Summary

Reprising the same powerfully perceptive writing style that made Trainspotting such a hit, Irvine Welsh delivers another successful blow with The Blade Artist. Graphic and shameless, it's complemented by Tam Dean Burn's skillful performance.
Jim Francis has finally found the perfect life - and is now unrecognisable, even to himself. A successful painter and sculptor, he lives quietly with his wife, Melanie, and their two young daughters in an affluent beach town in California. Some say he's a fake and a con man while others see him as a genuine visionary.
But Francis has a very dark past, with another identity and a very different set of values. When he crosses the Atlantic to his native Scotland for the funeral of a murdered son he barely knew, his old Edinburgh community expects him to take bloody revenge.
But as he confronts his previous life, all those friends and enemies - and, most alarmingly, his former self - Francis seems to have other ideas. When Melanie discovers something gruesome in California that indicates her husband's violent past might also be his psychotic present, things start to go very bad very quickly.
The Blade Artist is an elegant, electrifying novel - ultraviolent but curiously redemptive - and it marks the return of one of modern fiction's most infamous, terrifying characters: the incendiary Francis Begbie from Trainspotting.
©2016 Irvine Welsh (P)2016 Random House Audiobooks
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Customer Reviews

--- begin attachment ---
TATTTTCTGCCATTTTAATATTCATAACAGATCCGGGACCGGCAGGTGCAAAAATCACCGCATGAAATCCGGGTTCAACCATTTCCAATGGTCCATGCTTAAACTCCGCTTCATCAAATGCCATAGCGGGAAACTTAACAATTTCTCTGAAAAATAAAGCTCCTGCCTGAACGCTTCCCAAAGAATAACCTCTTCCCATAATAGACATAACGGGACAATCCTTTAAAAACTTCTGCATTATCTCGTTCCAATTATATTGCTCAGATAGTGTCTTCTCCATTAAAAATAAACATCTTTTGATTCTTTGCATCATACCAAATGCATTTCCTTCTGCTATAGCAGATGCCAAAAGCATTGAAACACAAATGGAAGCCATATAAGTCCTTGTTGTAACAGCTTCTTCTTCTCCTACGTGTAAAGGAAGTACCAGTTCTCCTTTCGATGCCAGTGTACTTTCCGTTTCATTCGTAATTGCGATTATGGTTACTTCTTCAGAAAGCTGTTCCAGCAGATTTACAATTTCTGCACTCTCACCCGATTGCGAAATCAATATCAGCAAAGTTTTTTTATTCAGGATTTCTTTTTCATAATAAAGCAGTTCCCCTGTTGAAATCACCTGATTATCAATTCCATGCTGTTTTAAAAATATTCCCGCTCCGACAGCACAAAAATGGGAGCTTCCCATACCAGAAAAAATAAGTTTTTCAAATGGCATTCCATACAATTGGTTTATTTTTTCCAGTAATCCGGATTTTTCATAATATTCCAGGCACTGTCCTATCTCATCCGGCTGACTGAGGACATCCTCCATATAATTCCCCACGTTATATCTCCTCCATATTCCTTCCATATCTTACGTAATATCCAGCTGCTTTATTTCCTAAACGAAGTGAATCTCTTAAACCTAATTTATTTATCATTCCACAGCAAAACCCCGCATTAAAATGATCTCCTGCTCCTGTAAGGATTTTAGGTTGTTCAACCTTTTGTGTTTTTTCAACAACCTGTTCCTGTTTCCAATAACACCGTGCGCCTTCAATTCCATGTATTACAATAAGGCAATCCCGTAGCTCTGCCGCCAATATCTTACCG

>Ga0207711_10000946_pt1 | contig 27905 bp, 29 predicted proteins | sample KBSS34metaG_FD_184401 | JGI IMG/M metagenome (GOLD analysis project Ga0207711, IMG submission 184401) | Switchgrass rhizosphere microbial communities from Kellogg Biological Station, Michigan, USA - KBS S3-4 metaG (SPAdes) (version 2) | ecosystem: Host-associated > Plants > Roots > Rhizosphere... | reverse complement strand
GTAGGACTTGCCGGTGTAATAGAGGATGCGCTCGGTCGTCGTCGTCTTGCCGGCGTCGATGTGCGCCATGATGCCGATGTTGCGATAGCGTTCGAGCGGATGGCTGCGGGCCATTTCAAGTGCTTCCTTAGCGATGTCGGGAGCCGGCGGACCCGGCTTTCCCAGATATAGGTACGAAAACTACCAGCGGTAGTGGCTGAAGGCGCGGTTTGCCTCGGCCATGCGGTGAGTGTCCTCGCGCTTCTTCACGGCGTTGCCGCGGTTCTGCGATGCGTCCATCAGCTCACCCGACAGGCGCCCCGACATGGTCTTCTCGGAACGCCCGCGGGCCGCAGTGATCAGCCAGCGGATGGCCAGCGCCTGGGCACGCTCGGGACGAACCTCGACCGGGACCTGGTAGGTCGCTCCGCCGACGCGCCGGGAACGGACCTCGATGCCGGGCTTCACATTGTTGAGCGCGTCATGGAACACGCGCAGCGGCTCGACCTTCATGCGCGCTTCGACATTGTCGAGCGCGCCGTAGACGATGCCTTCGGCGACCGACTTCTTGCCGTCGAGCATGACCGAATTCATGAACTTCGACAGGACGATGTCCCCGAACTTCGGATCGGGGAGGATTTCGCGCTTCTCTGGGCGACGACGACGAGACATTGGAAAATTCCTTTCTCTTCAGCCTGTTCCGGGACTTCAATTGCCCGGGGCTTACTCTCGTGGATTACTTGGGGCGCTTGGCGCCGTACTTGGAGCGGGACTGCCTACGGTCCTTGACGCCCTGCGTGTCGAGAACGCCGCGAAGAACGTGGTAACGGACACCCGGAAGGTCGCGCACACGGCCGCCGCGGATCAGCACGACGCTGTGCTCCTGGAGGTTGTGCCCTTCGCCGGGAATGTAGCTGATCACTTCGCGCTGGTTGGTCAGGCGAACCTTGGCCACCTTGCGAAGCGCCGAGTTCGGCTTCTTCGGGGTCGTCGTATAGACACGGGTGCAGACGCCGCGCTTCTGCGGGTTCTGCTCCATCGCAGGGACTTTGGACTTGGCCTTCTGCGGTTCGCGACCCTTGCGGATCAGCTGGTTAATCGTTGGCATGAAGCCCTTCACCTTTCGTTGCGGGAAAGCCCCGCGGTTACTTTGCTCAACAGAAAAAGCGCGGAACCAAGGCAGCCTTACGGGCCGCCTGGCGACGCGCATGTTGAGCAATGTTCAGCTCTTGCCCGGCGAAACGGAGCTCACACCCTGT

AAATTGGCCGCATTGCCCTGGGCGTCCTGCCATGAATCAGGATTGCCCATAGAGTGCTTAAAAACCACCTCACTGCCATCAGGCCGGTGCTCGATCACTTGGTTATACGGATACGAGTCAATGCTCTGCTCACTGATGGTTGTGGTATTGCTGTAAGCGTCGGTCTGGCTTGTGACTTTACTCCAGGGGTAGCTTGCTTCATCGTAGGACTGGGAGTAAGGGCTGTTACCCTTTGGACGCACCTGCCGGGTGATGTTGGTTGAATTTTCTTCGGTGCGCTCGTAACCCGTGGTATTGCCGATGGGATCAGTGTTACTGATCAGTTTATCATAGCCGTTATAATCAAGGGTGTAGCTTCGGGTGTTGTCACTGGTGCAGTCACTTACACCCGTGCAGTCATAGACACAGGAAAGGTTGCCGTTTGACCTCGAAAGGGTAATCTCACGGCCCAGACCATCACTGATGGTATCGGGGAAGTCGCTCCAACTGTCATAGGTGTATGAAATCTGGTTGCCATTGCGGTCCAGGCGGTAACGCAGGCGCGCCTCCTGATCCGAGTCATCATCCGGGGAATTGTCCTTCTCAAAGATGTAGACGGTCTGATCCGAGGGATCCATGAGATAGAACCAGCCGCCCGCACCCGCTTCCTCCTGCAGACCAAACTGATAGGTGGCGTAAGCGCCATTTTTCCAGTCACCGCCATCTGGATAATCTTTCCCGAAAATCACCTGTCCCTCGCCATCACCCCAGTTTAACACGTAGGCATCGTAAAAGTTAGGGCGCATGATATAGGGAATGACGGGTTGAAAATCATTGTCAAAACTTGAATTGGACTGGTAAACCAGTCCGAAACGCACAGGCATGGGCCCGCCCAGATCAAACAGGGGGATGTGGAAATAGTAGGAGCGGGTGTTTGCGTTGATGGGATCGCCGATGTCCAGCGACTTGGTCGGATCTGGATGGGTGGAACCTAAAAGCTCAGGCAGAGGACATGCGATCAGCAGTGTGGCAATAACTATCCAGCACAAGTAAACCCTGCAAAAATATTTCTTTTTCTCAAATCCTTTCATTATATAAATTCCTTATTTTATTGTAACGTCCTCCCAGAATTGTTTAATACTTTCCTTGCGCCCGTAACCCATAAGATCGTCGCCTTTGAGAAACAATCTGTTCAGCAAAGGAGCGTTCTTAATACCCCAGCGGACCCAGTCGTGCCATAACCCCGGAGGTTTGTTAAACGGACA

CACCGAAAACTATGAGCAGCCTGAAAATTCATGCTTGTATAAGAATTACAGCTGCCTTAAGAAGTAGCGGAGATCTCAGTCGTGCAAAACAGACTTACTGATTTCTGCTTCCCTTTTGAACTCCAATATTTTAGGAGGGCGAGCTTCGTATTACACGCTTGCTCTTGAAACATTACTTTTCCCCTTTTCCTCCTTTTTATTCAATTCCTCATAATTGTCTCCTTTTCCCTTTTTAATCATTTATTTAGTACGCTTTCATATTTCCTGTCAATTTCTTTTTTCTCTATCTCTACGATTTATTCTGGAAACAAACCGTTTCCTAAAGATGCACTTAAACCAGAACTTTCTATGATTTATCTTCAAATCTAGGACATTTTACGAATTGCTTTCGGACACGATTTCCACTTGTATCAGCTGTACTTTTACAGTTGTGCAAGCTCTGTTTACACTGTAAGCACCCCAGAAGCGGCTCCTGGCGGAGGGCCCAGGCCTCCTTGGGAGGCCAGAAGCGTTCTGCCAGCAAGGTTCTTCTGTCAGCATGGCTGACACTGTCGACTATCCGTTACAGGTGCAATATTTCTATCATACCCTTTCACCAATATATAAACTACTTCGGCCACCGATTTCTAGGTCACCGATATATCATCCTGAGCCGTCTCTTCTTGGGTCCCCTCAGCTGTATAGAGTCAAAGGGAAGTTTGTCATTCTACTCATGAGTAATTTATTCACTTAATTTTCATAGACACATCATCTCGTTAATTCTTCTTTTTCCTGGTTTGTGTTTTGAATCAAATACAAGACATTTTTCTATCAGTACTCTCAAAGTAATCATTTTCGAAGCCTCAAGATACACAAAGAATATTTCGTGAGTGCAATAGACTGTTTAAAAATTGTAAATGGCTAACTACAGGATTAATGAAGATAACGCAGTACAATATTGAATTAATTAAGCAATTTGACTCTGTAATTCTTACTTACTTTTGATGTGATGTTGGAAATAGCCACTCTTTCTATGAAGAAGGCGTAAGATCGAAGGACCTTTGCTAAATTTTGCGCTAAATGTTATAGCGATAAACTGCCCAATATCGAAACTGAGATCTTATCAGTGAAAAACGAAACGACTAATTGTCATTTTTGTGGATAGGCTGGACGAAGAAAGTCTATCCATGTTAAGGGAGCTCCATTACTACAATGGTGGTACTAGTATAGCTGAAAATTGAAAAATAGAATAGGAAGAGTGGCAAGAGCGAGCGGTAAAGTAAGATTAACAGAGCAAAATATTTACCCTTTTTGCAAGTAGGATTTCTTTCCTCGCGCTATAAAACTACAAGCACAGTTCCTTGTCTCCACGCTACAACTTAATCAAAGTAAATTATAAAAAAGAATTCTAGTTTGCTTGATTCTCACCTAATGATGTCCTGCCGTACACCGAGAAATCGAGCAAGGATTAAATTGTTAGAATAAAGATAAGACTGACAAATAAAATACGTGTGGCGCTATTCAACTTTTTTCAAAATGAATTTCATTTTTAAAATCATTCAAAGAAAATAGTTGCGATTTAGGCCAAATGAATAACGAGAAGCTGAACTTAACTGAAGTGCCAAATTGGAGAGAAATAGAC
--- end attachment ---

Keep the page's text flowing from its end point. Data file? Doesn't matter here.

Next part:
Most Helpful
4 out of 5 stars
By alan coyle on 25-05-16

Tam Dean Burn my third book narrated by him

need to see what else he's narrated.
couldn't believe the Luke warm reviews the book gets. it seems to be a victim of the strength of the Beggbie character in previous books. These dissenting views seem to revolve around the unrealistic reformation of the psycho beggars, but as he descends again, the changes in his accent and morality are ver subtle.
Let's face it, if your a fan of skag boys, trainspotting and porno, then you have no choice but to read this, so you might as well emerse yourself in it and have faith in the auther.

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4 of 4 people found this review helpful

5 out of 5 stars
By gerald brogan on 30-05-16

A must listen for any Welsh Fans.

A top book from Welsh. Full marks for content & narration by Tam Dean Byrne.
Nice little cliffhanger in the very last minute of the book... To be continued.

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3 of 3 people found this review helpful

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Customer Reviews

Most Helpful
5 out of 5 stars
By Evan on 20-04-16

Welsh's best work since "Crime"

This is probably Welsh's best book since "Crime" and might even top that one. If you're a fan, you owe it to yourself to read this, especially if you've read "Trainspotting". If you're not, I still suggest giving this a go if you like your reading to be a little off the beaten path but still highly accessible and thoroughly rewarding...

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5 out of 5 stars
By jim busse on 14-04-16

Strong work from Irvine Welsh

I have to admit I'm an Irvine Welsh fan, but I believe this is one of his best works. It's a very well paced story about one of his most notorious and memorable characters, Frank Begby and the double life he has come to live.

Tam Dean Burn does a great job as always.

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